Kenya is the latest African country to reject continued usage of expired Covid-19 doses, amidst a shortage.
More African Countries Reject Advice On Expired Covid-19 Vaccines
NAIROBI, Kenya — Kenya is the latest African country to reject advice by the World Health Organization and the Africa Centers for Disease Control and Prevention not to destroy expired Covid-19 vaccines amidst a biting shortage of doses in the continent.
Kenya, which has inoculated more than one million people since it received its first batch of Oxford-AstraZeneca vaccine on March 6, said no expired doses would be administered in the country.
“Our priority is the health and safety of all Kenyans who receive the free jab,” said Willis Solomon Akhwale, the chairperson of the National Taskforce on Vaccine Deployment and Vaccinations in Kenya.
“We cannot risk anyone’s life with the expired vaccine, and in the event, we get any that is expired, we will destroy it openly,” he said. The current batch of doses in the country will expire in July.
But the production of the vaccines has run into headwinds after a severe second wave of the disease hit India, where some doses are being manufactured, meaning African countries might have to wait longer to receive their orders.
The World Health Organization’s Regional Office for Africa, Matshidiso Rebecca Natalie Moeti, urged African countries to store the shots—made by the Serum Institute of India—until more information is available.
“My understanding is that the expiry date could be several months longer than had initially been envisaged,” she said in a media briefing last week. “But we will look for the definitive information.”
While attempting to allay fears about the safety of the expired doses, John Nkengasong, the director of the Africa Centre for Disease Control and Prevention, said that the vaccines donated to most African countries could be used until July 13, 2021.
“The vaccines can still be used even after nine months,” said Nkengasong during a news conference on April 22. But most African countries are skeptical.
Kenya joins other African countries, such as Malawi, South Sudan, and Uganda, in rejecting advice on expired doses. Ghana and Sierra Leone have also not used all their vaccines due to their expiry dates, according to the World Health Organization.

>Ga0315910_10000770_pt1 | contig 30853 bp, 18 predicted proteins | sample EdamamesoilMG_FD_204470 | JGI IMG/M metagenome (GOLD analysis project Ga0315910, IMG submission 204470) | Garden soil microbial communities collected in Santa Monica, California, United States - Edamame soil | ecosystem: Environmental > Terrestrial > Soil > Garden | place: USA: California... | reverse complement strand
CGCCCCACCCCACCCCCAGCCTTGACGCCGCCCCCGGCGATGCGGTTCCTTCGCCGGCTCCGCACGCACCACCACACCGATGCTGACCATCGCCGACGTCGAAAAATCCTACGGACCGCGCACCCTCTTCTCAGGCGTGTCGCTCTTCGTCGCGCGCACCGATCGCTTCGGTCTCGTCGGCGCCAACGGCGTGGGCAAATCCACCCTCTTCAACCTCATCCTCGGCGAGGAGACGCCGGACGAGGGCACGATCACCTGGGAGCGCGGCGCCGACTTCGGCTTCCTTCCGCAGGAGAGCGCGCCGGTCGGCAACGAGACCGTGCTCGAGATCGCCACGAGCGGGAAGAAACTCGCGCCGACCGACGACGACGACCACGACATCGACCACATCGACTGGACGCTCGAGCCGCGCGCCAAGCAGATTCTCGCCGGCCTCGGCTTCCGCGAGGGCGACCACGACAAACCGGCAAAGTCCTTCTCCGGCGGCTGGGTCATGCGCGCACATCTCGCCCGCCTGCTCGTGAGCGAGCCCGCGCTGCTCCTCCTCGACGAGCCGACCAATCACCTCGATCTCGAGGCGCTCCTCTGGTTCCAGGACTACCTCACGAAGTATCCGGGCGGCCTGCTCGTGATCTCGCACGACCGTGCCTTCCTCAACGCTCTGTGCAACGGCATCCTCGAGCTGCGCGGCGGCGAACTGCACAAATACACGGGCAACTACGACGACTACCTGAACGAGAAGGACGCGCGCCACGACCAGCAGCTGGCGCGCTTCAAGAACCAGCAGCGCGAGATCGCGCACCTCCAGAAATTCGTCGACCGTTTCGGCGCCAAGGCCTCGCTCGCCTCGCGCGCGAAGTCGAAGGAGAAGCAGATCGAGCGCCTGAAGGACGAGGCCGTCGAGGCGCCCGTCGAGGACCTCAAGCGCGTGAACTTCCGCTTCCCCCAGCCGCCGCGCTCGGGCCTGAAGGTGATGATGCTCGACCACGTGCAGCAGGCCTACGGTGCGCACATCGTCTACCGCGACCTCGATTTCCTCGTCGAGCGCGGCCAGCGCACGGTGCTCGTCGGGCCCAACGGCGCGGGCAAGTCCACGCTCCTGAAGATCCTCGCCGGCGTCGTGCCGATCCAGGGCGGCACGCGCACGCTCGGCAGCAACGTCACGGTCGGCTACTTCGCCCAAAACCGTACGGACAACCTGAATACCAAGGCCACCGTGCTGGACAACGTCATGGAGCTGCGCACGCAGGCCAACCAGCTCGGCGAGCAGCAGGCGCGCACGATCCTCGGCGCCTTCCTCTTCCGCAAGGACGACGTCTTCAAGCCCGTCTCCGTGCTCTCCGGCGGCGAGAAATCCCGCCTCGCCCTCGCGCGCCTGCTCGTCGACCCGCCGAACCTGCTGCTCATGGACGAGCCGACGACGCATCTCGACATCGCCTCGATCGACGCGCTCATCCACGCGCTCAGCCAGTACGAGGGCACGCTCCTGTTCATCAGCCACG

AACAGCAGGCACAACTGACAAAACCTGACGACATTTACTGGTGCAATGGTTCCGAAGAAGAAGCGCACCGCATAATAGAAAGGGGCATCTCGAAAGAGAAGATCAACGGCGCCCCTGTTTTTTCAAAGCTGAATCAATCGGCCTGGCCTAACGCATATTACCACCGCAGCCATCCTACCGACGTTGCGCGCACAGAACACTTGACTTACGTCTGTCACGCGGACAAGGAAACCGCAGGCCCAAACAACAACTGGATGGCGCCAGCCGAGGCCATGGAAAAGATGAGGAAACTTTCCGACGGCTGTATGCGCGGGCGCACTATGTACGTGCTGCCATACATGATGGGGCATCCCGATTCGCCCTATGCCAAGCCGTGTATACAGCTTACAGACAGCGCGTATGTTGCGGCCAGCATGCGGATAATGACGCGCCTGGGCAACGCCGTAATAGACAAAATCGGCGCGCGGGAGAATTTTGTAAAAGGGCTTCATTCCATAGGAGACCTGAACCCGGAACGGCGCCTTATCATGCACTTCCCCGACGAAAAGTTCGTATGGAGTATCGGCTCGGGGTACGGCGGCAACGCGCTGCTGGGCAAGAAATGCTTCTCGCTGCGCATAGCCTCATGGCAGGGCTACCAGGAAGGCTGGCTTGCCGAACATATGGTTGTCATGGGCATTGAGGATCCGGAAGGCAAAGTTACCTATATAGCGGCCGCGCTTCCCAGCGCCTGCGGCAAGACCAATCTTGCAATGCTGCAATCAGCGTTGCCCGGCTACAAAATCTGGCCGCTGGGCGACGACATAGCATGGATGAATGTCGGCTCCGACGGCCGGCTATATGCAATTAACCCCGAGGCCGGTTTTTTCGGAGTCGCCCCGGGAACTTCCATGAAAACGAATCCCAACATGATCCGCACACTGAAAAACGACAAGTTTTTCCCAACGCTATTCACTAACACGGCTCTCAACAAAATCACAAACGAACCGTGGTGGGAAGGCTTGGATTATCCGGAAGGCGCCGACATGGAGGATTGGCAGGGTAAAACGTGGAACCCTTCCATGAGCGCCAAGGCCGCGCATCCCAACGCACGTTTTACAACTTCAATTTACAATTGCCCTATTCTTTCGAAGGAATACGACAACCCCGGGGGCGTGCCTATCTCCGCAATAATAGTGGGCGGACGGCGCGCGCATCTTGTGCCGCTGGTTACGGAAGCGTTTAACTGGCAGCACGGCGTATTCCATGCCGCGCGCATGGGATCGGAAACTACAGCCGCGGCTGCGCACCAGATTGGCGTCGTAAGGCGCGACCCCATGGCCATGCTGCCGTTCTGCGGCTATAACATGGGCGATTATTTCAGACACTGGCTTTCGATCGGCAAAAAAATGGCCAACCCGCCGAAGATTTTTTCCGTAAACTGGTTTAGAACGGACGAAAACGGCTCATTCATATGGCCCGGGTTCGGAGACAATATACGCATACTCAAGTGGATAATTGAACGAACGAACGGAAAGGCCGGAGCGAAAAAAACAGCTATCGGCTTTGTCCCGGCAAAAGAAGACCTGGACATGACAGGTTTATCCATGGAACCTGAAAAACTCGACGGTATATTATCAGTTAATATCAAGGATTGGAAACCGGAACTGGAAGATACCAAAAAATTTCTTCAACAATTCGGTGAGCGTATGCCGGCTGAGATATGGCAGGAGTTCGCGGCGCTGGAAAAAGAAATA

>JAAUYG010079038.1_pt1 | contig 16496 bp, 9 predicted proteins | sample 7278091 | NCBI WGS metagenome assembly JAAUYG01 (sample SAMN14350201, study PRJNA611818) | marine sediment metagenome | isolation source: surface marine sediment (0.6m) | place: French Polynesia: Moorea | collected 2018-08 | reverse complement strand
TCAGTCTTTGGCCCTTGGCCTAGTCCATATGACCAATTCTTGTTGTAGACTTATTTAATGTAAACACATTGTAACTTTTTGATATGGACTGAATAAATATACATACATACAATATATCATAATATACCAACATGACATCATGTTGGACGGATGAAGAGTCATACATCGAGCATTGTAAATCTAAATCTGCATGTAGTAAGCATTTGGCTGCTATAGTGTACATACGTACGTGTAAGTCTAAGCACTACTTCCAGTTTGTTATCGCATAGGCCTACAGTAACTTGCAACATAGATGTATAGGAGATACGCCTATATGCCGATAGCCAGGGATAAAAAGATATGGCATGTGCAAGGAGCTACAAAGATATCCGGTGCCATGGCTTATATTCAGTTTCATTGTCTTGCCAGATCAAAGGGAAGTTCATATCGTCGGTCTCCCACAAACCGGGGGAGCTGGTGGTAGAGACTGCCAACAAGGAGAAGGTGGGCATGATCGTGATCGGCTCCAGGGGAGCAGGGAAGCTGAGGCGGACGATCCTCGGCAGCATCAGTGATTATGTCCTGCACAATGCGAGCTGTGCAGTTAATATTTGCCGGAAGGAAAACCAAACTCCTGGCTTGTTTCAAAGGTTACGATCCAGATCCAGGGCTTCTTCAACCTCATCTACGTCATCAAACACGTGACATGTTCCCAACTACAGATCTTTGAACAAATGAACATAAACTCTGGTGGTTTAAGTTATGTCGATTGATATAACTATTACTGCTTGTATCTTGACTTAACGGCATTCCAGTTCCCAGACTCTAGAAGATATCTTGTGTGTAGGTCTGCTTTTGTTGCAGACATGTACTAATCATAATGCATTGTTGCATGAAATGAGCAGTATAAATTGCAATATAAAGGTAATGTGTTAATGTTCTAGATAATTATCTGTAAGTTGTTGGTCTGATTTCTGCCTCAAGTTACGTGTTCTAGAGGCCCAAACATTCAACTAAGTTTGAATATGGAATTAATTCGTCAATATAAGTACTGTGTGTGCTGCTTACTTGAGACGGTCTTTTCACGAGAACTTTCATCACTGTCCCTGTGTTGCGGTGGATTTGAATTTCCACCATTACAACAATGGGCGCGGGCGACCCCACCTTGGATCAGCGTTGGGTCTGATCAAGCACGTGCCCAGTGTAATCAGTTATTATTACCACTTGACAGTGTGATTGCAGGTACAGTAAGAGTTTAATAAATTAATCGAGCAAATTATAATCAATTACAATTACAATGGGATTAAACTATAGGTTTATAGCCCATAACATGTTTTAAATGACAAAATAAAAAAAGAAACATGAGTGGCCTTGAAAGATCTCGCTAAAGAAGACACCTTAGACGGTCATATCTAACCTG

A fortnight ago, Malawi set aside and intends to dispose of more than 16,000 doses of Oxford-AstraZeneca vaccines which reached their use-by date on April 13. They were part of 102,000 doses donated by the African Union in March.
The Southern Africa nation has received 530,000 doses of Oxford-AstraZeneca vaccine donated through the Covid-19 Vaccines Global Access program, the Indian government, and the African Union. However, only a half of it has been administered to the masses.
In Malawi, sluggishness in vaccination is blamed on the low turnout of the people to receive the jab. “We are urging our people to come out and get vaccinated,” Dorothy Ngoma, a nurse at Blantyre Adventist Hospital, in the capital, Blantyre, told Zenger News.
Health officers are among over 1,000 people who have died of Covid-19 complications in Malawi. After the destruction of the expired vials, a section of Malawians expressed mistrust in the ongoing inoculation process, some citing fears of blood clots and other related health complications.
“Most of us fear taking these injections because we have heard many negative stories about it,” Adams Mbale, a human rights activist in Blantyre, told Zenger News. He said that the immunization process could be damaged further by the swirling rumors around the expired doses.
“People are worried, especially those who have already been vaccinated. They do not know if the doses they were injected with had expired or not,” he said.
Despite vows by African nations to throw away the expired doses, only South Sudan, so far, has acted by getting rid of more than 59,000 doses of the vaccines a week ago.
The country cited possible health complications the discarded doses could have on people, for its decision. “We cannot gamble with the lives of our people,” Richard Lako, the incident manager for Covid-19 operations at the South Sudan health ministry, told Zenger News.
With an estimated population of over 12 million people, South Sudan has vaccinated less than 3 percent of its entire population, mainly the medical staff and government officials, according to Lako.
The widespread rumors of the vaccines’ side effects, such as blood clotting, are to blame for the low uptake of the vaccines in South Sudan, he said.
In Uganda, it is estimated that more than 280,000 doses of Covid-19 vaccines could expire because of the low turnout of people to get the free jab.
Alfred Driwale, the Uganda National Expanded Program on Immunization program manager, said that Africa Centers for Disease Control and Prevention should take back any expired vaccine and provide fresh ones to the affected countries.
“The current vaccines that we have in Uganda will expire in July,” he said. “Once they expire, we will destroy them, or give them back to the Africa CDC, if we shall not have met our inoculation target.”
Most African countries have weak healthcare systems and are struggling with the storage of vaccines.
Frequent blackouts and lack of modern storage facilities mean many hospitals in the continent cannot handle the vaccines required to be stored in low temperatures.
The poor infrastructure in the continent which hampers quick movement for immunization exercises is another challenge.
(Edited by Kipchumba Some and Amrita Das. Map by Urvashi Makwana)